Proprioception of all animals is important in being able to have coordinated locomotion. Stretch activated ion channels (SACs) transduce the mechanical force into electrical signals in the proprioceptive sensory endings. The types of SACs vary among sensory neurons in animals as defined by pharmacological, physiological and molecular identification. The chordotonal organs within insects and crustaceans offer a unique ability to investigate proprioceptive function. The effects of the extracellular environment on neuronal activity, as well as the function of associated SACs are easily accessible and viable in minimal saline for ease in experimentation. The effect of extracellular [Ca2+] on membrane properties which affect voltage-sensitivity of ion channels, threshold of action potentials and SACs can be readily addressed in the chordotonal organ in crab limbs. It is of interest to understand how low extracellular [Ca2+] enhances neural activity considering the SACs in the sensory endings could possibly be Ca2+ channels and that all neural activity is blocked with Mn2+. It is suggested that axonal excitability might be affected independent from the SAC activity due to potential presence of calcium activated potassium channels (K(Ca)) and the ability of Ca2+ to block voltage gated Na+ channels in the axons. Separating the role of Ca2+ on the function of the SACs and the excitability of the axons in the nerves associated with chordotonal organs is addressed. These experiments may aid in understanding the mechanisms of neuronal hyperexcitability during hypocalcemia within mammals.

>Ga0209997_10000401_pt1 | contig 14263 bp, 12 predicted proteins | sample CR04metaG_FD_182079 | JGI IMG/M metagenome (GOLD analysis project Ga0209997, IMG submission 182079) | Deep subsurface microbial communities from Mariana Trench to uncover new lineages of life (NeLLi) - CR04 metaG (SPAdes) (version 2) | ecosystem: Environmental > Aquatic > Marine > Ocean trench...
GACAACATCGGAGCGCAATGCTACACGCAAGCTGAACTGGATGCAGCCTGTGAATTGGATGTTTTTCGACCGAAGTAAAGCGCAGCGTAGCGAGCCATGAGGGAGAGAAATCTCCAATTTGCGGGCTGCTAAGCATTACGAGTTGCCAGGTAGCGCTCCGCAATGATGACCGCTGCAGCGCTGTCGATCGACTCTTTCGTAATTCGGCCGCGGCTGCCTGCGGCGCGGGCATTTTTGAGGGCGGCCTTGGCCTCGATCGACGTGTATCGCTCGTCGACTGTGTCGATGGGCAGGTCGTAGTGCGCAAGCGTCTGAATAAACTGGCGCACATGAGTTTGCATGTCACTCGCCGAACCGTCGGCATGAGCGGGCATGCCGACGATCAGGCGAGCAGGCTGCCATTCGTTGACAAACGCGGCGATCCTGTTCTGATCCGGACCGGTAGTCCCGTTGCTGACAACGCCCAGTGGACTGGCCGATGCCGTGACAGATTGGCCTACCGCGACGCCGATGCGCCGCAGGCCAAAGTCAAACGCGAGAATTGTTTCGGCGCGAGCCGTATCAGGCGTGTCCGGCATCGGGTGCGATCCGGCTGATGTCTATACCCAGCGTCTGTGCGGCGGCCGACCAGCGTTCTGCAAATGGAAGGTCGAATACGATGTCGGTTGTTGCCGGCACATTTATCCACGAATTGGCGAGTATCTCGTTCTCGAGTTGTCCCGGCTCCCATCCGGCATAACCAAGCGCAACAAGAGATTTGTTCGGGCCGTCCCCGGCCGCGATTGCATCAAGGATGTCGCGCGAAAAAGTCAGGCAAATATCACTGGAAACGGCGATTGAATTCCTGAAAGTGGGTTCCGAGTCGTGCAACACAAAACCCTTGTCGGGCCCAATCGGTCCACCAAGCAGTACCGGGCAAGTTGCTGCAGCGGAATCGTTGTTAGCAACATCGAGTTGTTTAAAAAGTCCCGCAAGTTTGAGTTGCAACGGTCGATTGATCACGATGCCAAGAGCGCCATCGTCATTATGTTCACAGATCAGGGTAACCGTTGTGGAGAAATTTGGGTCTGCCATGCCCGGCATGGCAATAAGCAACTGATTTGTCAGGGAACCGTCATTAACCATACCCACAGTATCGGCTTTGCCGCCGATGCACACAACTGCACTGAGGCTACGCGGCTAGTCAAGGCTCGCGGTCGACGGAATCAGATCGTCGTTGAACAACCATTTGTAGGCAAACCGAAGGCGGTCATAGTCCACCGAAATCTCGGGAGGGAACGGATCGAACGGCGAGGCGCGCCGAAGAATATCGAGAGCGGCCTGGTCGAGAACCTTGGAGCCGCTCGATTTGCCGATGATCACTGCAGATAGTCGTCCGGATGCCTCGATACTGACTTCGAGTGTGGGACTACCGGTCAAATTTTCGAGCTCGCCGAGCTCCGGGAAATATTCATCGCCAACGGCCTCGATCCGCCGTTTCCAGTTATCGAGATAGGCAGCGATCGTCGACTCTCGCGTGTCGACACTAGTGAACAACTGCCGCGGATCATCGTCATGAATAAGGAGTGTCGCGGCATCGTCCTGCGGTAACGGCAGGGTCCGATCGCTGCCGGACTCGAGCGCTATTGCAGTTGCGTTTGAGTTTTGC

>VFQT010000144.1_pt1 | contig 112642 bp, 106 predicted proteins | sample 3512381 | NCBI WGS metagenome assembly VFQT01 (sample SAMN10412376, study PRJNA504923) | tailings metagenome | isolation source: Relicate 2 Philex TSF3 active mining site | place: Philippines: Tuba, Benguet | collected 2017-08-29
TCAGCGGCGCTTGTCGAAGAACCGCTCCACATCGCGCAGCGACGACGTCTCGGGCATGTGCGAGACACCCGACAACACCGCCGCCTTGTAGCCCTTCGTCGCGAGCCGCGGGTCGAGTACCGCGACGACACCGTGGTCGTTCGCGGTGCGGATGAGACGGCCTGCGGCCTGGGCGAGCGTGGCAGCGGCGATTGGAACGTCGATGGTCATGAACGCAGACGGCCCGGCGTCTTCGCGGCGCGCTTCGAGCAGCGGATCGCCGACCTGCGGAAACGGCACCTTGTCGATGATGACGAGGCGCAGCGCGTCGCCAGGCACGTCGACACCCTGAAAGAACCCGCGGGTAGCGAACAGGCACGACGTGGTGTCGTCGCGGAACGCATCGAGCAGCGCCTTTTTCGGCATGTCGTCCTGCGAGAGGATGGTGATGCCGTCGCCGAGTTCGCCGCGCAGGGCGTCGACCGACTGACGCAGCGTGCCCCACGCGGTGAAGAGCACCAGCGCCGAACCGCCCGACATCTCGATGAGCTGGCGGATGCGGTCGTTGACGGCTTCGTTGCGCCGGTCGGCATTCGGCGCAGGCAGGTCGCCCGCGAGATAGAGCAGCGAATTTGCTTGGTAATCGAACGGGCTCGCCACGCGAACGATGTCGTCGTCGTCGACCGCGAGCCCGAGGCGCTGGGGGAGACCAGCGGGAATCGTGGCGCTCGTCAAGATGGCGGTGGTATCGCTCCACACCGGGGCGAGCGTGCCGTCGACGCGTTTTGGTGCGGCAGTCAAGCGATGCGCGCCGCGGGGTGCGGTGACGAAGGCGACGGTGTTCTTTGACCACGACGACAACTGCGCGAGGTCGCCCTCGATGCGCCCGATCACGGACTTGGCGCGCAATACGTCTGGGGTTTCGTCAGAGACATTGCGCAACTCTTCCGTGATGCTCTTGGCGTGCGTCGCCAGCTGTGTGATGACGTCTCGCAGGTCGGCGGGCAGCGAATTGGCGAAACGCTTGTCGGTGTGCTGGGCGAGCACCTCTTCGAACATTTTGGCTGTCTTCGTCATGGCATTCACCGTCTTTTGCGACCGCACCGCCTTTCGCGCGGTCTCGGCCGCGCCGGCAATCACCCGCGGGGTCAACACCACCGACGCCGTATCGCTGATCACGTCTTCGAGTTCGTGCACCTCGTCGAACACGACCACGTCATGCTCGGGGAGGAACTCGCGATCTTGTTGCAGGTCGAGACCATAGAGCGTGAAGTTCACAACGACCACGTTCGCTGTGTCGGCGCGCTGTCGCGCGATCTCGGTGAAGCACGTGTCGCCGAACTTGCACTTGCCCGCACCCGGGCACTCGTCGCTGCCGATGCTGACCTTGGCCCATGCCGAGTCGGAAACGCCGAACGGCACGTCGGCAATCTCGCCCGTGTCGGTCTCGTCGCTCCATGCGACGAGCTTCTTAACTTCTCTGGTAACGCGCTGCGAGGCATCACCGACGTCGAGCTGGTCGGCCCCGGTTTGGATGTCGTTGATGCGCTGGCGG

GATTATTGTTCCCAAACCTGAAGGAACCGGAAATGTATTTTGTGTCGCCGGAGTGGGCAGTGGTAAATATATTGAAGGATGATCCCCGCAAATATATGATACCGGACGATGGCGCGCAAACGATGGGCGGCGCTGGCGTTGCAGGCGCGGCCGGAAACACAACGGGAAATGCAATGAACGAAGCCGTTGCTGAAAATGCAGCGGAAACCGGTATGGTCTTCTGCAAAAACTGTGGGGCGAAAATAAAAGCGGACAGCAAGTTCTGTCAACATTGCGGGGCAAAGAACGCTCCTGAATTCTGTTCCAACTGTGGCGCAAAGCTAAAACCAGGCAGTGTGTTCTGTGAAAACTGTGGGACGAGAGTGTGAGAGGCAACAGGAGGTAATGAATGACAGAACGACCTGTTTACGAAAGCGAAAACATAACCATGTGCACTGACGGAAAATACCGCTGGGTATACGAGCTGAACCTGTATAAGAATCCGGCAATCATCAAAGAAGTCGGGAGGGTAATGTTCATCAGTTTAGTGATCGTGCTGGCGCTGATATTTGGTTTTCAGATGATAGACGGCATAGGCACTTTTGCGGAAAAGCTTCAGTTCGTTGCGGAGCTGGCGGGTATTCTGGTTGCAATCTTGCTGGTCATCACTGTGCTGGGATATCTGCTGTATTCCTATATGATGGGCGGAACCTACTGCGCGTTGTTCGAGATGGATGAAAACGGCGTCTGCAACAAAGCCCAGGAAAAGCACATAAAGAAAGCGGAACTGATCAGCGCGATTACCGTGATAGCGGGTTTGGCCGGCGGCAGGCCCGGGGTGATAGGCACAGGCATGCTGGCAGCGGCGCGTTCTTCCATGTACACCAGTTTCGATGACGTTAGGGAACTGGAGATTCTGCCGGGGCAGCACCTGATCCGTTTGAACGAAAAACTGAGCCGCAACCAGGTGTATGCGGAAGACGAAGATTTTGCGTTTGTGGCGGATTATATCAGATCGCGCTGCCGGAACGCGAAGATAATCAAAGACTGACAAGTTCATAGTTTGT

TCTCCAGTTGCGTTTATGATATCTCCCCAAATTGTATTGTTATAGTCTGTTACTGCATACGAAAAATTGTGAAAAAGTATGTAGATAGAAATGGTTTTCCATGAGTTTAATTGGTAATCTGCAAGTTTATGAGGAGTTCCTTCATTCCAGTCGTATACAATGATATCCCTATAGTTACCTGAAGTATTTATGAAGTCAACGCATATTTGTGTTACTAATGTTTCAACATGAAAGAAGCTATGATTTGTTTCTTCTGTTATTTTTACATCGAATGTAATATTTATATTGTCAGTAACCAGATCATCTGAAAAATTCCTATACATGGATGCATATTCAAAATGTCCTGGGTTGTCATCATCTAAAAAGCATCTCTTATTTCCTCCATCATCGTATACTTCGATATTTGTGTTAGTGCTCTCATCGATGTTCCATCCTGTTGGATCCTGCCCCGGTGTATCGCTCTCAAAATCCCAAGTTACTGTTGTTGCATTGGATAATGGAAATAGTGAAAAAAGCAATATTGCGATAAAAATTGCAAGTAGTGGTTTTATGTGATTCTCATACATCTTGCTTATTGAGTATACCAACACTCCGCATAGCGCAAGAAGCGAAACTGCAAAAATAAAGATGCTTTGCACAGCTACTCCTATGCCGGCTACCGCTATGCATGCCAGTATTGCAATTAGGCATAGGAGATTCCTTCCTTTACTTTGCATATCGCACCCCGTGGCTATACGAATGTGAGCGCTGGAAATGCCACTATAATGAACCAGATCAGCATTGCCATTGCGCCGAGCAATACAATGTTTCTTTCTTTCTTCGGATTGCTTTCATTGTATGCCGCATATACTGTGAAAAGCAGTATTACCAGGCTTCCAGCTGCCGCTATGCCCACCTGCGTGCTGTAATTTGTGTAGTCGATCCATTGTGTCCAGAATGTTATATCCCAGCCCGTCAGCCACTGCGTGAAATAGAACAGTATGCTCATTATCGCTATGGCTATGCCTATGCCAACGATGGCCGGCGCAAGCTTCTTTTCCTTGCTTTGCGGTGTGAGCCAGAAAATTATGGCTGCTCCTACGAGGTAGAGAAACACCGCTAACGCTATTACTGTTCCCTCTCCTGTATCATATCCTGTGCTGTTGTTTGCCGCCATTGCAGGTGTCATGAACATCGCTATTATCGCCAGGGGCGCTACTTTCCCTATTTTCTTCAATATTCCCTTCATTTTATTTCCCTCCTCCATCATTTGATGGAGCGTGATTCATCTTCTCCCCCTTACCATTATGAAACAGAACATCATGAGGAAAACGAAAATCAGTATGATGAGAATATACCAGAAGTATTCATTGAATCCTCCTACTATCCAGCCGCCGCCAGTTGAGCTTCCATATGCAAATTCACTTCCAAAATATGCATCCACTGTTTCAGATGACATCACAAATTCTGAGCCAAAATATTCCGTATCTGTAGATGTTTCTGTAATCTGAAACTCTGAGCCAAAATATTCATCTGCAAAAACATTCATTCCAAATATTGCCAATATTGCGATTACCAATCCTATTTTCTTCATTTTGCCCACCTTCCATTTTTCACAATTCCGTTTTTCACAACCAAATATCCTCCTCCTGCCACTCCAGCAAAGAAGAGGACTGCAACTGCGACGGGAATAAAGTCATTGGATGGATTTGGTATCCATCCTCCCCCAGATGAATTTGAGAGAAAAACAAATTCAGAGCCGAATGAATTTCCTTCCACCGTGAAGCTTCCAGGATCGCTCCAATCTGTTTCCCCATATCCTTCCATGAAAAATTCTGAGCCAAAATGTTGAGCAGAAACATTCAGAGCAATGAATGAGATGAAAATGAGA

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Published in NeuroSci, v. 2, issue 4.

© 2021 by the authors. Licensee MDPI, Basel, Switzerland.

This article is an open access article distributed under the terms and conditions of the Creative Commons Attribution (CC BY) license (https://creativecommons.org/licenses/by/4.0/).

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Research reported in this publication was supported by an Institutional Development Award (IDeA) from the National Institute of General Medical Sciences of the National Institutes of Health under grant number P20GM103436 (H.N.T.). University of Kentucky Neuroscience Research Priority Area and College of Arts and Sciences Summer Research Fellowship to N.P. Chellgren Endowed Funding to R.L.C.

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The data presented in this study are available on request from the corresponding author. The data are not publicly available due to requiring specific software to view the data files. Most of the data are presented within this publication in the line graphs.